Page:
Jun 20, 2010

The Handshake Concert: Delhi

On June 21, in New Delhi, cultures will weld the kinder aesthetics in a convergence of candid rock and sublime opera, of regal native musings with electronic inspirations all a-shine under a single spotlight. ‘The Handshake Concert’ on Monday will soak the venue of the event, the India Habitat Centre in New Delhi, with the likes of Grammy winner Vishwa Mohan, Meghalaya’s veteran jivers Soulmate, Nagaland’s own crunchers OFF, opera singer Nise Meruno and even a rising star in the state’s classical circuit, Asin Shurhozelie. That was just a few of them, actually.

But more than another major music PR exercise to please armchair peacemakers, the Handshake Concert  is a magnitude of its own in purpose: ‘It is one handshake at a time; we need more handshakes in this world’ explained the indefatigable Theja Meru, chief of Rattle& Hum Society.

The drift on what the Handshake concert envisages to achieve is not lost considering the weighty support and partners heaving the June 21 event. When you have a publication such as the Rolling Stone (yes, Rolling Stone) or a stage production that costs Rs. 28 Lakhs “only” for the riggings alone, the significance of the objective the concert hopes to attain is not lost in the breeze.

Theja Meru implied that the Handshake concert essentially bears on its shoulders the aspiration to connect the peoples of Nagaland and greater India. The isolation and the sense of own alienation can be breached through musical ‘dialogue.’ ‘Friendship; we all need each other; we cannot alienate ourselves from all the good things outside. A handshake at a time; we need more handshakes,” Meru said. Yet, the creative ambition could well be two-pronged. Meru said the event is also an opportunity for Nagaland to show to the world (or at least to India for now) the incredible musical capital Naga youths are so much attributed with. Through events such as Handshake Concert, the organizers are hoping that the featured Naga musicians ‘make best use of this platform’ to show what they are best at – music.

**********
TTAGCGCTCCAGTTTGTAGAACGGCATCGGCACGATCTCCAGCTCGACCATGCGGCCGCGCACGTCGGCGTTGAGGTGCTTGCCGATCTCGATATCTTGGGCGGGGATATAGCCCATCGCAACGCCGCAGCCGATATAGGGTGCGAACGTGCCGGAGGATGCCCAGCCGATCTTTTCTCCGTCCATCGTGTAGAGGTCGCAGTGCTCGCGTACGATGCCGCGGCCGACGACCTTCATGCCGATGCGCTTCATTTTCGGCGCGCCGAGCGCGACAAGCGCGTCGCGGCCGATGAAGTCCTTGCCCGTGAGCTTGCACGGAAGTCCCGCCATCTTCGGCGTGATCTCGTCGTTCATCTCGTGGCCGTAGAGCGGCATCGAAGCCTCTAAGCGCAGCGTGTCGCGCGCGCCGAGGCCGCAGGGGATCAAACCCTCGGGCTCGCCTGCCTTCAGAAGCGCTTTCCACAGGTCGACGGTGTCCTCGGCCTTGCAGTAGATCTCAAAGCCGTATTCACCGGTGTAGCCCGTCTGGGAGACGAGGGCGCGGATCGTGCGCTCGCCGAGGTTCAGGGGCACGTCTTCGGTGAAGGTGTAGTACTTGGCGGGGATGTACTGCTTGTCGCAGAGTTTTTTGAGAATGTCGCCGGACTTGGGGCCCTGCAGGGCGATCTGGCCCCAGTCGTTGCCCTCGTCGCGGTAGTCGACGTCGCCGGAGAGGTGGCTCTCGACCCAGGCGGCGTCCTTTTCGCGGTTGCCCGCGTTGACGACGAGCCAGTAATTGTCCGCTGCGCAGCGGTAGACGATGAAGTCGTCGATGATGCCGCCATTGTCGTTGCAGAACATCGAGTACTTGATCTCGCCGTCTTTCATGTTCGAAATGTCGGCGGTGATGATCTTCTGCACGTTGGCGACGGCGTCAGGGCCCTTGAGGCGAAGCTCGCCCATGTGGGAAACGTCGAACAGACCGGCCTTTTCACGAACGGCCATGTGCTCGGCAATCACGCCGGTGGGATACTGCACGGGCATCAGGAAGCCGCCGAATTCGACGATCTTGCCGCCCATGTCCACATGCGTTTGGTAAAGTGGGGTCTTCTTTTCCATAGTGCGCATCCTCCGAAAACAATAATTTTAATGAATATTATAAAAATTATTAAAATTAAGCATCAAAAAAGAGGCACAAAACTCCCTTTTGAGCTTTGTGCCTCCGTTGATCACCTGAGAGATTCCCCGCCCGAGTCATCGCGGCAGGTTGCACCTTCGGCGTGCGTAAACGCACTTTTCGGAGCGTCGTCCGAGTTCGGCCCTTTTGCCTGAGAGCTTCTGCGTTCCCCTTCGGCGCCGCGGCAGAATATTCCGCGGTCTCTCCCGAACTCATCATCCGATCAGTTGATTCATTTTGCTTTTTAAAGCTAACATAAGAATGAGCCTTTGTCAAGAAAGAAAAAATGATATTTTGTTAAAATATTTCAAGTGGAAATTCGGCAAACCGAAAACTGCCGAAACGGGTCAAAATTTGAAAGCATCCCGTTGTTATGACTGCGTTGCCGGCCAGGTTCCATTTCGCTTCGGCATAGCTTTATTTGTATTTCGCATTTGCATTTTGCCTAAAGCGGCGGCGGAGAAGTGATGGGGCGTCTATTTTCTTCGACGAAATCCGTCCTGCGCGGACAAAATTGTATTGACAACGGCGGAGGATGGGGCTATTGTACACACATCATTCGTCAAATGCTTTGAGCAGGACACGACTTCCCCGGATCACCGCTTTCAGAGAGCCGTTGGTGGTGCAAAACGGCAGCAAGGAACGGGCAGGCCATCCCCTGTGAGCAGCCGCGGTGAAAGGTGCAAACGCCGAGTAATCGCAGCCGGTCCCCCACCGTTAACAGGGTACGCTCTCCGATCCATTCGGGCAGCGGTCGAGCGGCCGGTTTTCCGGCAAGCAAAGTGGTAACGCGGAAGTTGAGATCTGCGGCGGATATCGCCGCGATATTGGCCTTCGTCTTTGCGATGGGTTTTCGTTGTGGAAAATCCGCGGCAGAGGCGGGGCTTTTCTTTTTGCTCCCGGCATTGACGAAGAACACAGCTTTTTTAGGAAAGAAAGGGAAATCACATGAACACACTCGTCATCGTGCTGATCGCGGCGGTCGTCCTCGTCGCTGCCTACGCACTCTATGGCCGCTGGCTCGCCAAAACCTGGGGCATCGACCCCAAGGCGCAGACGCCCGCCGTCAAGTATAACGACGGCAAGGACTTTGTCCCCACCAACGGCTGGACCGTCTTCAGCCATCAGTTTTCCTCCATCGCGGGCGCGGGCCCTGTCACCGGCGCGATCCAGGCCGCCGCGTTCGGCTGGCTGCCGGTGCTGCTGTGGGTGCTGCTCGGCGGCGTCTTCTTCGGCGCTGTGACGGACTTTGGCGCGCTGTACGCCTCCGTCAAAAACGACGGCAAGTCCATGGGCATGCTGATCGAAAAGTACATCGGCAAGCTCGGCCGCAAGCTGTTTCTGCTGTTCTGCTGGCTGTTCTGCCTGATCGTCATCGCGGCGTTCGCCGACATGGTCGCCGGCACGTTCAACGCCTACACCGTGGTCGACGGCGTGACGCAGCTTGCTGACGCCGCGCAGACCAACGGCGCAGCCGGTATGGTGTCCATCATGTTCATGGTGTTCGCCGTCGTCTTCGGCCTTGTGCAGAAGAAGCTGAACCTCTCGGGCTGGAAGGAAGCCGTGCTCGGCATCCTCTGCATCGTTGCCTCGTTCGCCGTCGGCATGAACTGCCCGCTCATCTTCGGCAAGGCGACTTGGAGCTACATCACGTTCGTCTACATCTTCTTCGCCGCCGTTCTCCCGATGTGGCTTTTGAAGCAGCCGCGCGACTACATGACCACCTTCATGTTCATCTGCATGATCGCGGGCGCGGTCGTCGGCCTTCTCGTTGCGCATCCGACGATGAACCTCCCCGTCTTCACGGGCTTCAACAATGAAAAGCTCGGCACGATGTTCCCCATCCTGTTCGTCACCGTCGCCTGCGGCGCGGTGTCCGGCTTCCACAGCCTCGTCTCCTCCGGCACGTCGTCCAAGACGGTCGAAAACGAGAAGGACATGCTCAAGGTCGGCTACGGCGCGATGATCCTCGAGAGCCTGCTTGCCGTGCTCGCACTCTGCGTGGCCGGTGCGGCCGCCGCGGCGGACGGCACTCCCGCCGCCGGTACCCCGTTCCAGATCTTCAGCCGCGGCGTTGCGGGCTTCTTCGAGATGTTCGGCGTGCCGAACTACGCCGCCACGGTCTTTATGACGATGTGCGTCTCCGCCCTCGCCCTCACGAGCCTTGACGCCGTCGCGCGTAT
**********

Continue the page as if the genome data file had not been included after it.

Meru’s hope cannot be far-fetched: One of the several Naga musicians billed for Handshake is the Cultural Vibrants. Guess which Naga musical group caught Nazeruddin Shah’s eye for a Bollywood flick recently.

The expectations are all too justified. The weight of the event itself says so: Grammy winner Vishwa Mohan Bhatt needs no introduction a lot less Grammy nominee Lama Tashi, the ‘Singing Monk.’ One of Mumbai’s biggest noise-mongers and India’s better elemental rock bands Medusa and Meghalaya’s Soulmate will paint the evening with the legends. The spotlight will (however) be on the thicker crème of Nagaland’s musicians: Cultural Vibrants and the Tetsoes – two groups of “ethnic” singers whose performances have spanned every place in between Kohima and Thailand; two classical performers Asin Shurhozelie and Nise Meruno. 23 year old Asin Shurhozelie is widely regarded as one of the most promising classical performers to emerge from the state in the recent years. Then there is Nise Meruno, Nagaland’s own classical-Opera totem; and OFF, one of the most sublime rock bands in the state led by the Rastafarian-ish renegade Lui Tzudir.

Rattle & Hum’s ambassadorship is not unknown: The Kohima Band Fest in 2004 was one of the earliest and one of several major musical events organized in Nagaland by the group. The break came in 2008 with the North East India Music Festival in Guwahati. The Handshake concert is set to precede a dream to go international “with God’s grace”. A Bangalore date is also being envisaged.

Rolling Stone writes
When Rolling Stone and Rattle & Hum rigged up the Mumbai Handshake edition, its success wasn’t so much the number of eager music fans as was for the reverberation that rippled across Delhi and Bangalore. Publisher & Editor of Rolling Stone Radhakrishnan Nair wrote: “…most of the musicians told me that they wanted to play more concerts of this kind in the city again.” The diplomacy in exchanging melodic handshakes look promising.

No comments:

Post a Comment